Oftentimes, a complete change in sound and a long delay between full-length albums marks the death knell of a band, or at least a rebirth. After a long brainstorming session -- during which the band lost a guitarist, put out an EP without that guitarist, and gained another in time for the latest record -- Metavari has returned, and the Metavari you hear on Moonless is not the Metavari you heard six years ago, during the release of Be One of Us and Hear No Noise. This time around, the quartet from Fort Wayne, Indiana, seems to have found its niche in the instrumental world, eschewing the grand sonic explosions commonly associated with post-rock in favor of analog and electronic sounds and samples.
Metavari Press Photo
Dustin Wong Takako Minekawa - She He See Feel Music Video
Building on his tendency of taking music video creation into his own hands, Dustin Wong has, quite appropriately, collaborated with musical co-conspirator Takako Minekawa on making the "She He See Feel" music video. The track is taken from the duo's latest record on Thrill Jockey, entitled Savage Imagination, and the imagination here is savage, indeed. Chroma-keyed imagery is overlaid upon warped, pulsing backgrounds, heightening the manic video game-inspired nature of the music -- and beneath the bedazzling and head-scratching effects of the videos lies pun-filled lyrical content about "flying over a desert via feeling, consciousness, and physics." No shit. In the Q&A interview below, both musicians speak to collaborating together, the relationship between gender roles and cutesiness in Japanese society, and concepts way more profound than one might expect from the music video.__ JAPANESE TRANSLATION BY MORGAN HARKNESS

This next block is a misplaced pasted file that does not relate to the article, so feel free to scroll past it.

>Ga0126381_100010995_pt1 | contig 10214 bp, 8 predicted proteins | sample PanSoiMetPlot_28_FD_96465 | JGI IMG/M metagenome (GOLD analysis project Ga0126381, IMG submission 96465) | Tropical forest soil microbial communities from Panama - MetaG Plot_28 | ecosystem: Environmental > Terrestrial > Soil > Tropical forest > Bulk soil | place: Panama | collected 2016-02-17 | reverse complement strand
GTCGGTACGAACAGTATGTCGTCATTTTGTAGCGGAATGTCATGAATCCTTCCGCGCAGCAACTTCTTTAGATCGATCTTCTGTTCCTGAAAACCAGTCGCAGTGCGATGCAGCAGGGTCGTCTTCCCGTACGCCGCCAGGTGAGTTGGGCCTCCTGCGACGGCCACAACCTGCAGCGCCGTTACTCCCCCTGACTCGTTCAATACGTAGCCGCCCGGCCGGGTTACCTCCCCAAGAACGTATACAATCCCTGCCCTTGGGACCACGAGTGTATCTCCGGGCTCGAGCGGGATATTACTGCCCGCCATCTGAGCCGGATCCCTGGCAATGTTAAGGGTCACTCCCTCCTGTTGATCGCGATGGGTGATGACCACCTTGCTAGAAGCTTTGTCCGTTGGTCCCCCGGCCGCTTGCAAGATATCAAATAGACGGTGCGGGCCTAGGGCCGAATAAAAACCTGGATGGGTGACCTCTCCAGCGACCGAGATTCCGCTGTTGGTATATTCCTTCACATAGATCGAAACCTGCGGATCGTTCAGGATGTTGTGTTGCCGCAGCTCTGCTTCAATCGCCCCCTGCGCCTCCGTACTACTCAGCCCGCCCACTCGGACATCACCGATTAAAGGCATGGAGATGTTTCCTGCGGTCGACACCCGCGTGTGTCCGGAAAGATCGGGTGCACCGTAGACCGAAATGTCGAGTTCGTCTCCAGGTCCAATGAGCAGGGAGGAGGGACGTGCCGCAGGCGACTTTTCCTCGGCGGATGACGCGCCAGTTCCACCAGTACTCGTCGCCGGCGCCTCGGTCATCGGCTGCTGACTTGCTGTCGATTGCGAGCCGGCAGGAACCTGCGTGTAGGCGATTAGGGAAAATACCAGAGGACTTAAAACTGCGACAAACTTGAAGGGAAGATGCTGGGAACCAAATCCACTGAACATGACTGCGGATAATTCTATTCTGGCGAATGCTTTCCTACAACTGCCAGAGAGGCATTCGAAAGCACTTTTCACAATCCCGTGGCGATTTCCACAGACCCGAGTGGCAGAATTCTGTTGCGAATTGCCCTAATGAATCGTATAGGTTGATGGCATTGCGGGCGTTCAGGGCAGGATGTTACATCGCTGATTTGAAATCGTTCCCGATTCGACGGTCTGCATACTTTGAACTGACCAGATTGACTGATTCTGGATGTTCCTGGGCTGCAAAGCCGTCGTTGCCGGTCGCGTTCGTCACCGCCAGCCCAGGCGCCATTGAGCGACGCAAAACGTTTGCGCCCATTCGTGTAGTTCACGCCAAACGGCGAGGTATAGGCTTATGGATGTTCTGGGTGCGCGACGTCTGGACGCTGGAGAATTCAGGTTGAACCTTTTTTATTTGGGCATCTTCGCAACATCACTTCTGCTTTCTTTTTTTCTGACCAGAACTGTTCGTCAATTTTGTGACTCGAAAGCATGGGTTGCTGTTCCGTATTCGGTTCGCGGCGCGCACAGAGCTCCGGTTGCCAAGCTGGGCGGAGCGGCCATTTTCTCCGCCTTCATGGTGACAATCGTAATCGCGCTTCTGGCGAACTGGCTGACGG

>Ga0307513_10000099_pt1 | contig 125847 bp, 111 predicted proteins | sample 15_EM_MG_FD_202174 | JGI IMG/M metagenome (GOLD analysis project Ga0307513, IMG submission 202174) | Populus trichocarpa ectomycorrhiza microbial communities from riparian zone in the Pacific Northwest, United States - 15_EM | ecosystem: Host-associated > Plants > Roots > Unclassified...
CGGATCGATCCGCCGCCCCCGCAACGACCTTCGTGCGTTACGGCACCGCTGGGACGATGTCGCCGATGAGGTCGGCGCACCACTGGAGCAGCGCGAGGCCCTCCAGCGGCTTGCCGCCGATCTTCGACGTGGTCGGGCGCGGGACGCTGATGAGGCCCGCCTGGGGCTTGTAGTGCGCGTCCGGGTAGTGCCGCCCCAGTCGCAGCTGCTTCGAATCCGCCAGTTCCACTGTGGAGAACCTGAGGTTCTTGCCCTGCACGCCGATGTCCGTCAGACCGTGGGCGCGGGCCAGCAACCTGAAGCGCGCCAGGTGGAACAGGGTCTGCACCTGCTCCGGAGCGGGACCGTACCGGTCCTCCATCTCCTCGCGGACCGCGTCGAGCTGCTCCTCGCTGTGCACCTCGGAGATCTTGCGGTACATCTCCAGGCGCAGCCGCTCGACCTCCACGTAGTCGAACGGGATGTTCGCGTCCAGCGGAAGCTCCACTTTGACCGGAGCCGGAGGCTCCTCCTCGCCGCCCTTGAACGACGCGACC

Dustin Wong Takako Minekawa - She He See Feel Music Video
"... When we express our feelings with visual things (using emoticons and text to dissect them) instead of spoken words and letters, everything and lots of things become heavier coming out. It's all the same water. Discrimination, wars, gender issues... girlfriends, boyfriends, looking, feeling. A prism collects light, and then diffuses light. We are the same light, and we all shine in different ways." - Takako Minekawa
O'Death - ROAM Music Video
In the music video for O'Death's latest single, "ROAM", mismatched body parts from sixteen people contribute to tunnelvision of a most peculiar kind. Psychedelic experiments usually seen on full-color blast are given carnivalesque life through black and white articulation, as viewers take a swirling ride past grim lyrics and disembodied structures. Created by band member Gabe Darling, the experience of this music video is perhaps best summarized using his own description; upon viewing it, "You're just a tourist in this fleshy-hell-party." O'Death's latest record, Out of Hands We Go, is out now on Northern Spy Records, and can be streamed in its entirety on CMJ.com. You can also catch them on their national tour now, with a series of west coast dates beginning in the Pacific Northwest with Stone Jack Jones! Full tour dates below, along with the music video stream and a Q&A with Darling, in which the humor behind his "fleshy-hell-party"-crafting mind truly shines through.
Travel with Midday Veil for eight minutes, into the pixelated fractal universes of "Within and Without". Premiering today on REDEFINE in anticipation of the Seattle band's upcoming west coast tour with Swahili, this music video is shot and edited by the band itself, as tends to be their modus operandi. What is perhaps most exciting here is not necessarily each individual shot itself -- for though highly processed, they are pretty mundane at their core; instead, what is to be celebrated are the transitions, which live up to the wax and wane of the title, the ebb and the flow of the track's oceanic imagery. Floating overlays and smooth washes of lo-fi patterning are sprinkled with just a touch of glitch, to make one forget the images from which they originally evolved. (And this is all to say nothing of synth warlock wizard David Golightly's seriously awe-inspiring cult leader robe, which naturally adds its own inexplicable charms.) Music video and full list of tour dates below, beginning tomorrow evening in the great northern lands of Bellingham, Washington, and expect records from both of these bands, coming out next year on Translinguistic Other.